Although all three of this week’s readings focused on the implications of postfeminism in our contemporary media landscape, each piece also touched on postfeminism in relation to race, popular culture, and consumerism. Sarah Banet-Weiser’s “What’s Your Flava? Race and Postfeminism in Media Culture” particularly underscores the capitalist imperative of postfeminism, which is fueled by a focus on individualism and “rhetorics of choice reframed in terms of consumer purchases,” (pg. 233). An obvious example of the consequences of postfeminism is the existence and celebration of Sex and the City, but there are numerous series that followed suit, such as Gossip Girl, or as I will argue in my presentation this week, Girls. Though the latter does not blatantly showcase consumerism and consumption in the same manner as the former two, each show focuses on women who are “empowered” and use their purchasing power as an enactment of their individuality.
In “For White Girls Only? Postfeminism and the Politics of Inclusion,” Jess Butler outlines a notion of postfeminism based on narrative, performance, and/or text. This list follows the work of Rosalind Gill, who argued that postfeminism “should be conceived of as a sensibility that characterizes an ever-increasing number of cultural forms,” (pg. 43). I believe that all six characteristics presented by Butler are showcased in Sex and the City, but in particular a “shift from sexual objectification to sexual subjectification,” “self-surveillance, self-discipline, and a makeover paradigm,” the emphasis of “individualism, choice, and empowerment as the primary route to a women’s independence and freedom,” and the promotion of “consumerism and the commodification of difference,” (pg. 44). Carrie, Samantha, Miranda, and Charlotte all find empowerment in their sexuality, individualism, and imagined consumer power. Each character is hyper-aware of her appearance and how she is perceived by others, particularly men. Each woman also uses consumption as a way to enact individuality and choice.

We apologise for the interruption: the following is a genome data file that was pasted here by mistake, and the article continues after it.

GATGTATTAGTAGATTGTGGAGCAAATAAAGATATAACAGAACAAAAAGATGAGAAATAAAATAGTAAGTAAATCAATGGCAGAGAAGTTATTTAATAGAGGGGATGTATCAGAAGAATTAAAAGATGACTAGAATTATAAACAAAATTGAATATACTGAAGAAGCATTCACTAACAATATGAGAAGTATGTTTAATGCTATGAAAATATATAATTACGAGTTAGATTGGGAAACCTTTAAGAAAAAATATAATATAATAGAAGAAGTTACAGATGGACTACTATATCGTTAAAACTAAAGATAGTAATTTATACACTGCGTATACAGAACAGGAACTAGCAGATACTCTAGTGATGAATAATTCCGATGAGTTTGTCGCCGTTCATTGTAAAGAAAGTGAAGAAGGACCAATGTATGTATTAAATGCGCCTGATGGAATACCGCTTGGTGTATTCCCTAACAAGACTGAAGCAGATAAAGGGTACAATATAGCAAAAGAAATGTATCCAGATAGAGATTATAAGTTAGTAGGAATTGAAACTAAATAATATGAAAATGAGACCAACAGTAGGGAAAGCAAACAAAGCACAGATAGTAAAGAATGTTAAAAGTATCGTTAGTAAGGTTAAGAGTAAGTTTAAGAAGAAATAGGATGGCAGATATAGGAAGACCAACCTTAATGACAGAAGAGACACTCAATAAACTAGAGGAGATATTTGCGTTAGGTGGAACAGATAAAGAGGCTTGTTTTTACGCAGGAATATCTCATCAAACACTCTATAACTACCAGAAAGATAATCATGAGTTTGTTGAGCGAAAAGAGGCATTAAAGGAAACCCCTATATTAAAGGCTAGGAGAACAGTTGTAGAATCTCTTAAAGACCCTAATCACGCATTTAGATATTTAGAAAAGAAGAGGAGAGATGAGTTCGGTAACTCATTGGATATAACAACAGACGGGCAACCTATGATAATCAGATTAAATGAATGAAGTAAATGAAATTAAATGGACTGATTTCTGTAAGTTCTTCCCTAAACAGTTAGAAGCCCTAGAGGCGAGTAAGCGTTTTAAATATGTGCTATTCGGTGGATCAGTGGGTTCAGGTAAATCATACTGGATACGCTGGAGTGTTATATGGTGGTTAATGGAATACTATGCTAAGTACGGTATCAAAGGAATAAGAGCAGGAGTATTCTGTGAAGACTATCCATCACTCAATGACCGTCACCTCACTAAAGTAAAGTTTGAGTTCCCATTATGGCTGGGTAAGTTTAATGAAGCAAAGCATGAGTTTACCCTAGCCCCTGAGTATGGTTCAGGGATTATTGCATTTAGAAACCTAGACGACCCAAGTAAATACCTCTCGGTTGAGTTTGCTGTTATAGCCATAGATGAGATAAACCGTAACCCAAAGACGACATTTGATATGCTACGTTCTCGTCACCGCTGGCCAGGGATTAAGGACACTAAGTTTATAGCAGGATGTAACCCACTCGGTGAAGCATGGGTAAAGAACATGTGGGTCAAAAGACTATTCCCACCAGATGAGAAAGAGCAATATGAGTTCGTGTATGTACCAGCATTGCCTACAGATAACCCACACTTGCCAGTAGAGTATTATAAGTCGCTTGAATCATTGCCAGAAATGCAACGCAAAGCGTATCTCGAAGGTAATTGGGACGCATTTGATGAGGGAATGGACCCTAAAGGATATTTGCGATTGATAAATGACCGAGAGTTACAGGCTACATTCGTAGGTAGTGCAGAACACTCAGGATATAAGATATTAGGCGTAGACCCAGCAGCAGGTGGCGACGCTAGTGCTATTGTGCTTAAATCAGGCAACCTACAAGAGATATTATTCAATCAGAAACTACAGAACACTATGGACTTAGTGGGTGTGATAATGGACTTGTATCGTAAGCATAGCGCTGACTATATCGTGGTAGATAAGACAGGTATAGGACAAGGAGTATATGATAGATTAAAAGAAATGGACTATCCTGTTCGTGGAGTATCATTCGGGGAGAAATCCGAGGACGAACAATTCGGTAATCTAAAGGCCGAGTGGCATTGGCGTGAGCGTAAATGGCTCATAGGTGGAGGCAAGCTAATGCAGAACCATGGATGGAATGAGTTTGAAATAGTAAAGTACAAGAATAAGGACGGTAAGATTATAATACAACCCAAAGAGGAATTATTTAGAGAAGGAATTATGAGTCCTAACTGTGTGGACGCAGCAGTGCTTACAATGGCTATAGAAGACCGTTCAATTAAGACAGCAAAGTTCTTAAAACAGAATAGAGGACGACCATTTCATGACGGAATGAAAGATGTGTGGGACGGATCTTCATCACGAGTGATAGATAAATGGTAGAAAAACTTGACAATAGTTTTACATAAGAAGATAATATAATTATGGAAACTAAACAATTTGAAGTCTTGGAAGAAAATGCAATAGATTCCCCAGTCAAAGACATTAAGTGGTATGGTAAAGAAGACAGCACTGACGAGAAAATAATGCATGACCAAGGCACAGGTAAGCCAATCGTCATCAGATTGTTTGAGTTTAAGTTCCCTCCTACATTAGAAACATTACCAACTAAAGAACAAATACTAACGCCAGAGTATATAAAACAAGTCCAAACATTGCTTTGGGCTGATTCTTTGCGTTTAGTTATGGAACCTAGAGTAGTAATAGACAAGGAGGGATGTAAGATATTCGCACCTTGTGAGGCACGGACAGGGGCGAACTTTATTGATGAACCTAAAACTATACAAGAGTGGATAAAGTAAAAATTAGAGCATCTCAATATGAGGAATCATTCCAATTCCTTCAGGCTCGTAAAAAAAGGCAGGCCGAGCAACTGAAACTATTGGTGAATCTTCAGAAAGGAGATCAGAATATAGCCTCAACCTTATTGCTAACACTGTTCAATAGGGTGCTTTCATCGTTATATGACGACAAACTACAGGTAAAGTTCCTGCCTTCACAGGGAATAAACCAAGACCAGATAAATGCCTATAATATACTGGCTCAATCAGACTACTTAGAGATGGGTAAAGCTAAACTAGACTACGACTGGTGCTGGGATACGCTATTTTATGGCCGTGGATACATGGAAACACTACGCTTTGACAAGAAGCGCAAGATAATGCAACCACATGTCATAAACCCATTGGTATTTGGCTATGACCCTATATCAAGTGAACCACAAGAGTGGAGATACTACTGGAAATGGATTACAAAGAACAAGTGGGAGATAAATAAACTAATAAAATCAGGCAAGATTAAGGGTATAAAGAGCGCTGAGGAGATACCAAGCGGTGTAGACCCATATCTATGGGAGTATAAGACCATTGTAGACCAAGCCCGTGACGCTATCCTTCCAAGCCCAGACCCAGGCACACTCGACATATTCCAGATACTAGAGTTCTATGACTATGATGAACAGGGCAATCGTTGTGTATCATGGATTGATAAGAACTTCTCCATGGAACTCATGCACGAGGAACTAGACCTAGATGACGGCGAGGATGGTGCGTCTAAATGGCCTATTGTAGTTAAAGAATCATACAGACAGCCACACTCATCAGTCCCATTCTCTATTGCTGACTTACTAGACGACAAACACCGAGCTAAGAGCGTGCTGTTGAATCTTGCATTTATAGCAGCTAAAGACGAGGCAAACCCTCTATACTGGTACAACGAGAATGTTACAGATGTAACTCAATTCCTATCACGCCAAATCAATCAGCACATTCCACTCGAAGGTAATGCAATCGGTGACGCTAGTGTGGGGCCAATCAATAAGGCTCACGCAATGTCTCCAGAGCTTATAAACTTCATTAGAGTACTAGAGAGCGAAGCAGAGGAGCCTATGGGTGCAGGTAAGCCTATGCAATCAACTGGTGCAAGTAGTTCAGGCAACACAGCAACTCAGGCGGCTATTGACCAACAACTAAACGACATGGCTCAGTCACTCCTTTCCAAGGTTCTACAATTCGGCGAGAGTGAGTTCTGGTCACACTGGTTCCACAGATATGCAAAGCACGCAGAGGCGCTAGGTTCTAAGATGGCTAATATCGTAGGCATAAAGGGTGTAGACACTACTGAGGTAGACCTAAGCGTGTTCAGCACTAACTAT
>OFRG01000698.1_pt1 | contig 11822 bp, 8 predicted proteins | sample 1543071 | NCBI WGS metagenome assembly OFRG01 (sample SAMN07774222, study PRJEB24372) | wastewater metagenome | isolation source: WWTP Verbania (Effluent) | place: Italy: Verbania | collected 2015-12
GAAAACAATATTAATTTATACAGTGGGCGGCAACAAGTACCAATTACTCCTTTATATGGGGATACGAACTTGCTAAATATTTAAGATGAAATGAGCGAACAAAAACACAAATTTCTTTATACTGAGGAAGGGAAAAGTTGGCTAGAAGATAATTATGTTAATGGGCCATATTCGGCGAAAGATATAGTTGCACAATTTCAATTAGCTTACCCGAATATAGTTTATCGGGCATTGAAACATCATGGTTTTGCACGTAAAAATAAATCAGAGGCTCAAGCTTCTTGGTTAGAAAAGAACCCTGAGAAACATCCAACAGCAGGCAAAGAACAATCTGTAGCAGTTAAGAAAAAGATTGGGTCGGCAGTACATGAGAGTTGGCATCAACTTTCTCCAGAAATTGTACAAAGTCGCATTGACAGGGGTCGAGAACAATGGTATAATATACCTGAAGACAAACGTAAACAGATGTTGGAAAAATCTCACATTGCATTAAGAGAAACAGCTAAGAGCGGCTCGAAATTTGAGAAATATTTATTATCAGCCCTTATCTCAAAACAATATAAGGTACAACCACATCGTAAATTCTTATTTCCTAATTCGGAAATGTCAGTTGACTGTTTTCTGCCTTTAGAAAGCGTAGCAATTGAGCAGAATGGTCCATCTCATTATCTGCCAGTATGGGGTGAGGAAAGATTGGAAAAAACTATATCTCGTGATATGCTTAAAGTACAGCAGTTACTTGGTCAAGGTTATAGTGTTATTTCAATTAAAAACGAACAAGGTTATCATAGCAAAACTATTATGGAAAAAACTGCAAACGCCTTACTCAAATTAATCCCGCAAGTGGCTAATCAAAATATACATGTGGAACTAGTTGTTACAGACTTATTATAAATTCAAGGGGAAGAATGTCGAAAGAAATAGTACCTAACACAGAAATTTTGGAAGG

Particularly in the episode screened in class, ironically titled “A Woman’s Right to Shoes,” Carrie bases the essence of her womanhood on a pair of Manolo Blahniks. Outside of the context of the series, it seems that Carrie’s ability to reduce her individuality and agency to something so trivial is in part due to her status as a white, upper middle class, heterosexual woman. Carrie, Samantha, Miranda, and Charlotte are all able to indulge in a seemingly unruffled postfeminist lifestyle because of their status, which is not afforded to most women.